Yes, dogma. Evolution, by virtue of this silly debacle that shows no signs of fading away in the public forum, has gone from scientific idea to sacred cow. It doesn't matter that extrapolating the fundamental theory has been an aid to other branches of science; the dispute has never been about the proven results of applied theory in a laboratory. But if you think the success of particular applications is a blanket proof that every posit using evolution as a basis is automatically free from defect, then you're guilty of the same sort of dogmatic view you're needlessly afraid of from the other "camp."

If you can't see clear to refrain from crying wolf about those who pose no actual threat, at least find some comfort in the *fact* that historically speaking, science continues to move forward, and the truths it discovers will always cut a deeper path than any attempts to refute them. I mean, come on... why fear so-called ignorant ideas that are supposedly destined to be exposed by the blinding light of truth? Seems like a lot of wasted energy. No one's going to break down your door for discovering truth, though some may be disoriented for a while.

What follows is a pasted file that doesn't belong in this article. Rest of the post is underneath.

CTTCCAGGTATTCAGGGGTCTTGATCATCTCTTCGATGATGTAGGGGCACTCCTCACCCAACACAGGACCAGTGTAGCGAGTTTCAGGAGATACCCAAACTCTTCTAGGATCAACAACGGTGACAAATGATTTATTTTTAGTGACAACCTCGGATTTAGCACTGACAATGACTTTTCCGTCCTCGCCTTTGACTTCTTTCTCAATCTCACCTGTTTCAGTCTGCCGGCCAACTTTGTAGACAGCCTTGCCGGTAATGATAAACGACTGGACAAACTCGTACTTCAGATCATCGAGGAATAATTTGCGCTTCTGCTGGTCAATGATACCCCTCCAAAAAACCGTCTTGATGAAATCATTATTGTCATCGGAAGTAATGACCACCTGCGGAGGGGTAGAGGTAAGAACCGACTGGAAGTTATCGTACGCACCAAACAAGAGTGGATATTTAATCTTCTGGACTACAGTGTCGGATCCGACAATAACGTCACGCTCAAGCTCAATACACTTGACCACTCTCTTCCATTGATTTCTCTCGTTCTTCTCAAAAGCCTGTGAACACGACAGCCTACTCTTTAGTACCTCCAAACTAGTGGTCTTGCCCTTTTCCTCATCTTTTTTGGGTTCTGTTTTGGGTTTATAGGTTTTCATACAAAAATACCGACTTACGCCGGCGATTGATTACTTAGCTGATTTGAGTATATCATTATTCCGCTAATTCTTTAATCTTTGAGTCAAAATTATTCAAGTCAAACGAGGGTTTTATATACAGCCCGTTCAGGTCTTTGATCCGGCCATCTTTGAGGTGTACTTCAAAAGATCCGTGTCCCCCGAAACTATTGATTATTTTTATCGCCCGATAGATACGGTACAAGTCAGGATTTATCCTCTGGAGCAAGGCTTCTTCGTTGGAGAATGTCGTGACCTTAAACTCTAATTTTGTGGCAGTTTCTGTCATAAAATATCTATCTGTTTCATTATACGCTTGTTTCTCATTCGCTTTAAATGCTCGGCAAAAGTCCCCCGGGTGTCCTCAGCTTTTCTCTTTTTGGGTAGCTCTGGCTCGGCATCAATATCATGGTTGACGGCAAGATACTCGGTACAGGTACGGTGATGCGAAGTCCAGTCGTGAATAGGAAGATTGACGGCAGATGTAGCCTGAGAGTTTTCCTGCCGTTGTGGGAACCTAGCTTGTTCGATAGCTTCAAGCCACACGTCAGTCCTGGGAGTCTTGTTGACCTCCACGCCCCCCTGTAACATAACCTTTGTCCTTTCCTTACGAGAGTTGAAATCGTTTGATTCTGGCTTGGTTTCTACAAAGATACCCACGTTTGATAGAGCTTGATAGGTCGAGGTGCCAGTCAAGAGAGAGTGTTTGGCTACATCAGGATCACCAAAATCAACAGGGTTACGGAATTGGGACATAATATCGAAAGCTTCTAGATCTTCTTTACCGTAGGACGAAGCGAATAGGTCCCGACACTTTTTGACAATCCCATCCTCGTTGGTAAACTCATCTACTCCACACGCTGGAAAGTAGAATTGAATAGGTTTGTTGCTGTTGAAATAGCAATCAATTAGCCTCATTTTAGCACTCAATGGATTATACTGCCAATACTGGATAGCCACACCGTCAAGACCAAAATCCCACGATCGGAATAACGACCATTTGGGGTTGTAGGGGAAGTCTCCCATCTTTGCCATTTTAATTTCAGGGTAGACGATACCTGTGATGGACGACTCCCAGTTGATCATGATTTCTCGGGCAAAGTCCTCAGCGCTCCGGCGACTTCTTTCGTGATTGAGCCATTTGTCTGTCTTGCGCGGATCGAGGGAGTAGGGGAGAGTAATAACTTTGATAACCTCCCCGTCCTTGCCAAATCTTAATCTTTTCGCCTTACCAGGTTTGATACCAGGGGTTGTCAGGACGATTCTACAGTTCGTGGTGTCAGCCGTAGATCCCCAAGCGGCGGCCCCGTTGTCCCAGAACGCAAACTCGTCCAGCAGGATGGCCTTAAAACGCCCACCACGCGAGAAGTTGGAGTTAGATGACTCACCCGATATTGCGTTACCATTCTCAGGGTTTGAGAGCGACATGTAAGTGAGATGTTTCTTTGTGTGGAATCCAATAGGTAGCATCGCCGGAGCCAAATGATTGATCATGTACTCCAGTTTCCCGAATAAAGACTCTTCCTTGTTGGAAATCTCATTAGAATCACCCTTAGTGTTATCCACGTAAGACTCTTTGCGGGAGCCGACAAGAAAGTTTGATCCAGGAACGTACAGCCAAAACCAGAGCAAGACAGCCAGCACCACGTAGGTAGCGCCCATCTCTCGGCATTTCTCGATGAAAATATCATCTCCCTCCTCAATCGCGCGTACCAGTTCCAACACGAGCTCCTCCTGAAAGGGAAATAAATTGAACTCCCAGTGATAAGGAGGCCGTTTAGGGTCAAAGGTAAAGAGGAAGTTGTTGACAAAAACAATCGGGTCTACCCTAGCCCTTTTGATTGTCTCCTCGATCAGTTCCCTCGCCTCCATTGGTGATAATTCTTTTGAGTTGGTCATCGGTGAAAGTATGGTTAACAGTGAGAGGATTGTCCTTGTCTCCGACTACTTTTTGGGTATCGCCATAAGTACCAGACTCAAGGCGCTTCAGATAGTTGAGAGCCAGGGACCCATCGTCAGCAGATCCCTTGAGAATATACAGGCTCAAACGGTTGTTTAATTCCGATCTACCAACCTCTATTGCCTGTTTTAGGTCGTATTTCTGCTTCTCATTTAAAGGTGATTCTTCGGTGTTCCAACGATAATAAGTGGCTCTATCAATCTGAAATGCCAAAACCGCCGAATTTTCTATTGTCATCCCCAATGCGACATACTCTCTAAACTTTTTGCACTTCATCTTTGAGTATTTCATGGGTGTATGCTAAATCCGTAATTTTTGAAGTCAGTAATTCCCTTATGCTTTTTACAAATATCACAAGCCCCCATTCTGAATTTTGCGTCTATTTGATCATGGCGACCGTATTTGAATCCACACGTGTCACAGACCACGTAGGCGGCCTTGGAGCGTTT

By the way, I don't know who you've been listening to or reading, but your paragraph that reads:

"Creationists want to undo science itself. They want to take methodological naturalism, the scientific method, and the other pillars of science, and remove them from public discourse. They want to attack and destroy established scientific principles, learned over centuries with the help of numerous, usually nameless, people, and grind them into dust. They want to destroy any aspect of science that so much as looks wrongly at their dogma."

is a shameful distortion of real life. Creationists don't want to do any of the ridiculous things you're stating. They merely want to have a voice in the discussion. It is actually certain sections of the "scientific community" that are guilty of intellectual browbeating, legislative pressure and public ridicule. They're the ones who make the rules, and state with disdain that those who don't accept the theory of evolution *as fact* are ignorant, deluded, uneducated and primitive morons, unworthy of approaching the holy tabernacle of scientific discussion.


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Of course, when I hit the send button to deliver my final message, the satisfaction didn't quite measure up to the time and consideration I had applied to my response.

So much for late-night nonsense.